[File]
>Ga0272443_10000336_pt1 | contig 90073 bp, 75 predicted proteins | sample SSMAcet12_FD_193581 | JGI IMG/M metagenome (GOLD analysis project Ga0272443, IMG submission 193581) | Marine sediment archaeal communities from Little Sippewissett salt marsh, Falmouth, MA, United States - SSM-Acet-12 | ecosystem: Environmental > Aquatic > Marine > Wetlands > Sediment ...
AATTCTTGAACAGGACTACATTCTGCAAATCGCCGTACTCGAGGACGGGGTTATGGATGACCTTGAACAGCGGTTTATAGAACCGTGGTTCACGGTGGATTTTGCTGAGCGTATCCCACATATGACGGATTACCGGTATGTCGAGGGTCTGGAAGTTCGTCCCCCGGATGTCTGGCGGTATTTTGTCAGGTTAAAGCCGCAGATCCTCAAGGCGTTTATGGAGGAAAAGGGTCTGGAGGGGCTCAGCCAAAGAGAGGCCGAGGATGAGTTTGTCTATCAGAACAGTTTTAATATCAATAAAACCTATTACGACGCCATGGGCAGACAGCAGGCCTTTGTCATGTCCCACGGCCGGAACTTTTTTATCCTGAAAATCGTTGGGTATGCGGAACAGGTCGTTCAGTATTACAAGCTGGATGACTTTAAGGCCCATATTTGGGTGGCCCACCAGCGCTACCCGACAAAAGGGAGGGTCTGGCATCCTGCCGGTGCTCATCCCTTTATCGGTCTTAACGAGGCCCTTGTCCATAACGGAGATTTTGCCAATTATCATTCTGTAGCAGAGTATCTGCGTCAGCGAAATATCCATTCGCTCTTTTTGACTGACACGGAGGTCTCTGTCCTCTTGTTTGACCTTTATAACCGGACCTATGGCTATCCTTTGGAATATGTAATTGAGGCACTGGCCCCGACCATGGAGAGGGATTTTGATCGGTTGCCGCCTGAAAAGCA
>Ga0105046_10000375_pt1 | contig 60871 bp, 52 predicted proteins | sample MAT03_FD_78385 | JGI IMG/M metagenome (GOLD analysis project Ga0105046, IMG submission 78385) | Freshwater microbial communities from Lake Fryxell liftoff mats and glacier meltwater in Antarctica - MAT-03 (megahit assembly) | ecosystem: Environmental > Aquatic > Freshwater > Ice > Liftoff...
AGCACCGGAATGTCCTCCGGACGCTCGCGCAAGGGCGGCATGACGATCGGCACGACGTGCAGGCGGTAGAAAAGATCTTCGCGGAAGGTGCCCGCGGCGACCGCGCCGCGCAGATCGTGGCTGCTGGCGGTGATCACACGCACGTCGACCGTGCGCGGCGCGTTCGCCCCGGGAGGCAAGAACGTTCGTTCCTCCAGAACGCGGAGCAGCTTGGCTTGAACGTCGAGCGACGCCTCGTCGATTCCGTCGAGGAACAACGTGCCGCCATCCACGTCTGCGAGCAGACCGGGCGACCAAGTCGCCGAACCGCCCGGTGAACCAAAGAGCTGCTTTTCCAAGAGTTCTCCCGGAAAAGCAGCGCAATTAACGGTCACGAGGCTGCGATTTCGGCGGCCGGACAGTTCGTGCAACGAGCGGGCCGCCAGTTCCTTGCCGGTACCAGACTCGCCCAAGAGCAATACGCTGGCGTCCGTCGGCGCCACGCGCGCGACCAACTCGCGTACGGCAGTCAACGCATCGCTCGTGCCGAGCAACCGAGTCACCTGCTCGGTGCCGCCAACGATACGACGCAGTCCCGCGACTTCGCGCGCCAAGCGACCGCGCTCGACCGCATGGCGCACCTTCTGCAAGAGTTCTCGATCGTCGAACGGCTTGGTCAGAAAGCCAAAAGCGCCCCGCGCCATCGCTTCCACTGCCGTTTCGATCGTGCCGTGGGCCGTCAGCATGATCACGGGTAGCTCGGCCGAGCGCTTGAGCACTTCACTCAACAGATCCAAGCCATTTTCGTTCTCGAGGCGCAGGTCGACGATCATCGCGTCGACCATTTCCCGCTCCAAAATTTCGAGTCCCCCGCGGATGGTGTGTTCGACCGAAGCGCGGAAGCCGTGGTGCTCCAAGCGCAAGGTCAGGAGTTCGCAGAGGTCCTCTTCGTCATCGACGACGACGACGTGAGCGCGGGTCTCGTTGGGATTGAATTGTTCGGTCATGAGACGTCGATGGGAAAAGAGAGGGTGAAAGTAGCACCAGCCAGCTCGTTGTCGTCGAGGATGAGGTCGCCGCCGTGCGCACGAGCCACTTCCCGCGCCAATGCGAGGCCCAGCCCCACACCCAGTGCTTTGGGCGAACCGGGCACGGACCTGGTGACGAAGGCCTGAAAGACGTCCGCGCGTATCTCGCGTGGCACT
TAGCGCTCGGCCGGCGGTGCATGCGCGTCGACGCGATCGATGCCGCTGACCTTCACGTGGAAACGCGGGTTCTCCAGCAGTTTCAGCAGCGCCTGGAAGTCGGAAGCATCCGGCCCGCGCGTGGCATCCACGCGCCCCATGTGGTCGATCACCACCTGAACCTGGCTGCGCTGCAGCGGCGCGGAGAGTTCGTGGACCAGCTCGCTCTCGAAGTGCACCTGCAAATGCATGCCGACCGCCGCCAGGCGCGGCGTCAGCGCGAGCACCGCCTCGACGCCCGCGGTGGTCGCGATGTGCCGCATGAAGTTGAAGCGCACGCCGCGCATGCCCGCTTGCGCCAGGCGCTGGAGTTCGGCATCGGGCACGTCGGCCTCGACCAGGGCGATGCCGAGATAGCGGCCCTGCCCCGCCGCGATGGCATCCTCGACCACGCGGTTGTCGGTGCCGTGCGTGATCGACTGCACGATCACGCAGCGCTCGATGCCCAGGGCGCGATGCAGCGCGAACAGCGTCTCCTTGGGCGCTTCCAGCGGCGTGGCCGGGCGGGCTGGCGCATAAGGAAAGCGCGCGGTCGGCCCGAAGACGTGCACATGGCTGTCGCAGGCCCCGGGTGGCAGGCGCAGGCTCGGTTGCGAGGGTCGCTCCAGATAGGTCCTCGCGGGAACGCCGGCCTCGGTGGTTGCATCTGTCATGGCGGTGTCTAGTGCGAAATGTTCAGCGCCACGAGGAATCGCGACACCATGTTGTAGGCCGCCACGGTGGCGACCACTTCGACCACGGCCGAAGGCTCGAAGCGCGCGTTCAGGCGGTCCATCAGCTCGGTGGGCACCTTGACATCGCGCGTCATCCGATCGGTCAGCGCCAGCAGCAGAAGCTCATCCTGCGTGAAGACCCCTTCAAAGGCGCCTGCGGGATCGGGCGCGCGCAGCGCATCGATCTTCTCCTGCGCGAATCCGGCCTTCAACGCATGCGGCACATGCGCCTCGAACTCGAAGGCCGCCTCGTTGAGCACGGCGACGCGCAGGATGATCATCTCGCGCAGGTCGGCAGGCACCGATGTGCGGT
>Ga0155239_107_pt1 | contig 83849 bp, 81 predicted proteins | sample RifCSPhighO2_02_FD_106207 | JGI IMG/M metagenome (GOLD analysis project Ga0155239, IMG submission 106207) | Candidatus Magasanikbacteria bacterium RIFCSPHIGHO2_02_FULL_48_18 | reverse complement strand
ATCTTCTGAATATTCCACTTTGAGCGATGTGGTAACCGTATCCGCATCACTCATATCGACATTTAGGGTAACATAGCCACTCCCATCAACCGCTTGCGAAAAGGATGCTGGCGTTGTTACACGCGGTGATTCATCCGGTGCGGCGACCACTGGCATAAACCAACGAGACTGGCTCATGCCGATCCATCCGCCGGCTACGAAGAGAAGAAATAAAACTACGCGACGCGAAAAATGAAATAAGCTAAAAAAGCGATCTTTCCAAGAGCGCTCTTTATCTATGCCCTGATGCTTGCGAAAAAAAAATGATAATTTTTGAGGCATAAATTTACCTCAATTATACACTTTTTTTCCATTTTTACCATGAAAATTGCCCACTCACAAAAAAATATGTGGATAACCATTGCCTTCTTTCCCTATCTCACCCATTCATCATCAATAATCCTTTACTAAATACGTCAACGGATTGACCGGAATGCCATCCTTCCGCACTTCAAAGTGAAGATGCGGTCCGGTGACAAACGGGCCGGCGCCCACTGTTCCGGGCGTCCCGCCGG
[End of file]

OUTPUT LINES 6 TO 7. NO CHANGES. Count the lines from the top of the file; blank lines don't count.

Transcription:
>Ga0155239_107_pt1 | contig 83849 bp, 81 predicted proteins | sample RifCSPhighO2_02_FD_106207 | JGI IMG/M metagenome (GOLD analysis project Ga0155239, IMG submission 106207) | Candidatus Magasanikbacteria bacterium RIFCSPHIGHO2_02_FULL_48_18 | reverse complement strand
ATCTTCTGAATATTCCACTTTGAGCGATGTGGTAACCGTATCCGCATCACTCATATCGACATTTAGGGTAACATAGCCACTCCCATCAACCGCTTGCGAAAAGGATGCTGGCGTTGTTACACGCGGTGATTCATCCGGTGCGGCGACCACTGGCATAAACCAACGAGACTGGCTCATGCCGATCCATCCGCCGGCTACGAAGAGAAGAAATAAAACTACGCGACGCGAAAAATGAAATAAGCTAAAAAAGCGATCTTTCCAAGAGCGCTCTTTATCTATGCCCTGATGCTTGCGAAAAAAAAATGATAATTTTTGAGGCATAAATTTACCTCAATTATACACTTTTTTTCCATTTTTACCATGAAAATTGCCCACTCACAAAAAAATATGTGGATAACCATTGCCTTCTTTCCCTATCTCACCCATTCATCATCAATAATCCTTTACTAAATACGTCAACGGATTGACCGGAATGCCATCCTTCCGCACTTCAAAGTGAAGATGCGGTCCGGTGACAAACGGGCCGGCGCCCACTGTTCCGGGCGTCCCGCCGG